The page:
It is generally acknowledged across most of the gaming community that wired ethernet connections are preferable to wireless ones for online gaming, as in general terms it is known to give the most solid consistent connection.
There are still some skeptics though that claim Wi-Fi is just as good as wireless and it makes no difference to use wireless for gaming or anything else. Is there any truth to these claims?
In this article we will argue that whilst in some houses wired and Wi-Fi connections may be close enough in performance that there appears to be no difference, wifi connections are fundamentally not as solid and reliable as wired connections.
We will systematically break down both the advantages of wired ethernet connections and the disadvantages of wireless network connections to show that the fundamental structure of the way Wi-Fi operates in homes puts it at an immediate disadvantage over wired ethernet especially when it comes to latency for gaming.
Here are the main reasons that ethernet is superior to Wi-Fi for gaming:
- Wired connections suffer from little or no signal loss whereas Wi-Fi always degrades over distance.
- Wired connections do not suffer from the same problems of network congestion that Wi-Fi does
- Wired connections allow traffic to be processed more quickly than Wi-Fi, which is sequential.
In other words, it is always better for gamers to get onto a wired network connection when possible.
Let’s break down each of these points in much more detail in the next few sections.
Latency: The Number One Issue For Online Gaming
As we have covered in another article, the number one priority for gamers for a better online experience is not to maximise bandwidth but to minimise latency or lag.
So when gamers talk about having a “fast” internet package in terms of strong download and upload speeds, whilst it will help with certain things like downloading games and patches and hosting lobbies for upload speeds, it will not necessarily reduce lag when playing online.
The main factor for reducing lag for gamers is to keep the latency, or the time it takes for data to be sent from their consoles to the router, to a minimum.
They can do this by making sure their console’s connection to their router is a reliable as possible to ensure data is sent and received with the least amount of delay and disruption possible.
Many gamers manage to achieve this by always using an ethernet cable to connect to their modem whenever possible, even if it means running long ethernet cables through walls or down stairs, as it delivers the most solid connection with no obstruction of the signal.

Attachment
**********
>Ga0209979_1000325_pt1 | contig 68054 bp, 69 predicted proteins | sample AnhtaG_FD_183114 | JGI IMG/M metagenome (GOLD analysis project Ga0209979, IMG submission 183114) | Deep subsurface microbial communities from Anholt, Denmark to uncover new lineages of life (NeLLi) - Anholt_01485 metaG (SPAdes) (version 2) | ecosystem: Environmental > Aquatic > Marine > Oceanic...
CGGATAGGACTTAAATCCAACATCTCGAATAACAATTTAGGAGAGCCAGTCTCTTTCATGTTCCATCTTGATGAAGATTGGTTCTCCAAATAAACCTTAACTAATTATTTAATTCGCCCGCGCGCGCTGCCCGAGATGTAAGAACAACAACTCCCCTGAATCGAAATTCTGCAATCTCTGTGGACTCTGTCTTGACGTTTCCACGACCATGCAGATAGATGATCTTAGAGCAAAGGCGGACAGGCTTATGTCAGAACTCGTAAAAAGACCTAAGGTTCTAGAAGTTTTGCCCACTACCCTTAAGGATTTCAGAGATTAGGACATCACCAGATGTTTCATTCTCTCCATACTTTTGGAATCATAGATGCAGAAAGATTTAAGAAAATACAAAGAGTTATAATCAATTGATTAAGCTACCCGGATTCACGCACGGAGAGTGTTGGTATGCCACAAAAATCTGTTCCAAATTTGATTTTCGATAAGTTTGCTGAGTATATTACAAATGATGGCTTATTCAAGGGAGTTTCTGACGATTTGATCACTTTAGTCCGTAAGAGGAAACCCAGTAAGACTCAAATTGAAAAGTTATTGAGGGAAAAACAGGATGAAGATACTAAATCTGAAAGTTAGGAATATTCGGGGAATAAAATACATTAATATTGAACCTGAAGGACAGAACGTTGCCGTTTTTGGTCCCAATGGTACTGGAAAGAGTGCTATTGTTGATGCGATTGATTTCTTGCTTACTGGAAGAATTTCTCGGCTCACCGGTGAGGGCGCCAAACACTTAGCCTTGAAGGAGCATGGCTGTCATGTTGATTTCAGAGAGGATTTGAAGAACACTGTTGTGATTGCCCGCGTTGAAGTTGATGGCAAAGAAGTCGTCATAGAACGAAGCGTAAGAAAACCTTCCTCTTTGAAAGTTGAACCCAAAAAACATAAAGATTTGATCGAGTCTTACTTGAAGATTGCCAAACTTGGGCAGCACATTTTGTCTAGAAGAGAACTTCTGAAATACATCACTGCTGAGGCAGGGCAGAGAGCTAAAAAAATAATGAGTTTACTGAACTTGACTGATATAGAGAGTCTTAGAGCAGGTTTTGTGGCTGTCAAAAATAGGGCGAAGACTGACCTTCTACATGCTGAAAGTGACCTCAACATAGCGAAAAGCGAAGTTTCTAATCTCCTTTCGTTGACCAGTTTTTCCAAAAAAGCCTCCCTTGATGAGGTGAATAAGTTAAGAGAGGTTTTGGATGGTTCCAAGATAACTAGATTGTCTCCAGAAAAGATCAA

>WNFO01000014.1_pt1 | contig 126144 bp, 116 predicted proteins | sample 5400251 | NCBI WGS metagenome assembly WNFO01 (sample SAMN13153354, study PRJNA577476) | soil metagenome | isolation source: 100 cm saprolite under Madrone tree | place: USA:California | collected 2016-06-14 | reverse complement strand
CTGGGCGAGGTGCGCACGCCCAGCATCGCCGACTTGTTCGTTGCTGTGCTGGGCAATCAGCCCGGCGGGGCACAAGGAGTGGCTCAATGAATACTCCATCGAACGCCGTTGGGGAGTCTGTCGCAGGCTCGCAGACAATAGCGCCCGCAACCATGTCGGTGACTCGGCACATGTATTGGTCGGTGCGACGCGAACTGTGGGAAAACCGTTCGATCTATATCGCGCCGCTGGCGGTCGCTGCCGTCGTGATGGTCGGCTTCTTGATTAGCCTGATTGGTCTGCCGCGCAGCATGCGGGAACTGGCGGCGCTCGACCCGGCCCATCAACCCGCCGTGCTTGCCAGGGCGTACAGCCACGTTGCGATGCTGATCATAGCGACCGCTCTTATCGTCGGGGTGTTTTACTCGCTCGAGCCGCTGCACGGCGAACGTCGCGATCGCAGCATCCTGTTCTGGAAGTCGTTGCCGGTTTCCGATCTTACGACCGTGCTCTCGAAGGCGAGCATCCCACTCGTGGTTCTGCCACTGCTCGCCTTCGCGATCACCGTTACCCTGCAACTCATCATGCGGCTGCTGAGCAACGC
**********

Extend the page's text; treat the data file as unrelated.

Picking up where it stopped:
Wi-Fi on the other hand has certain drawbacks regarding signal strength and quality that make it less reliable for gaming. Let’s compare the two below.
Some Advantages Of Ethernet Connections
Ethernet Cables generally contain within them several interwoven strands of copper wiring that are twisted over each other in such as way as to limit the effect of signal degradation and “crosstalk” or interference from other nearby electrical devices or wires.
A properly constructed Unshielded Twisted Pair (UTP) Ethernet cable is usually very effective at carry a strong signal over a good range (several hundred feet or more) without degradation or interference. They are therefore perfect for home networking for delivering a consistent connection with no or almost no signal loss, which is exactly what gamers are looking for.
An Ethernet Cable contains an Unshielded Twisted Pair (UTP) cable as shown above to send a strong signal over long distances with almost no degradation or interference
Some Disadvantages of Wireless Connections
Wireless Signals on the other hands are sent as radio frequency waves which firstly always degrade anyway the further they travel from the source as per the Inverse Square Law that applies to all RF and EMF waves.
This is inevitable no matter how advanced router technology becomes and the best manufacturers can hope to do is prevent signals degrading any more than this law already dictates they will.
In addition, signal degradation and disruption is worsened by having more obstacles in the way like walls, floors, furniture and so on. The more “stuff” a Wi-Fi signal has to pass through on the way to a device like a games console, the more delay and degradation there is going to be and the network latency and therefore lag will increase as a result.
Another problem inherent in Wi-Fi is that coverage over wireless bands is shared by all wireless devices on a network, which means network congestion if multiple devices are trying to use the Wi-Fi simultaneously, which means more potential delays in sending and receiving data which greatly adds to the likelihood of lagging when using wireless connections.
This problem has been partially alleviated by the introduction of Dual Band Wi-Fi, which can share wireless traffic out over two or more bands (2GHz and 5GHz bands are the most common) so that less devices are fighting over the same network space.
It is also possible to configure Quality of Service settings on some routers to prioritise latency sensitive devices such as games consoles which need their traffic dealt with first.
However using ethernet cables avoids this problem altogether in that they always have their own dedicated connection and communication with the router through whichever ethernet port they are plugged in. This means they don’t need to share network space with other devices as they have their own dedicated bandwidth channel.
This gives ethernet cables a huge advantage over Wi-Fi especially in large households where lots of devices are trying to use the internet at the same time. Wired connections almost always provide a bandwidth and latency advantage over wireless ones as the medium and route the data is travelling is much more reliable and less prone to interference than Wi-Fi.
The Biggest Problem With Using Wi-Fi For Gaming: It Operates Under a Half Duplex System
So weighing up the pro’s and con’s of wired vs Wi-Fi connections for gaming we can already see copper wiring is at an advantage in terms of reliability.
But there is an even bigger problem that is built into how Wi-Fi operates that can make it even more difficult to use reliably for online gaming, and that is the fact that it operates under half duplex.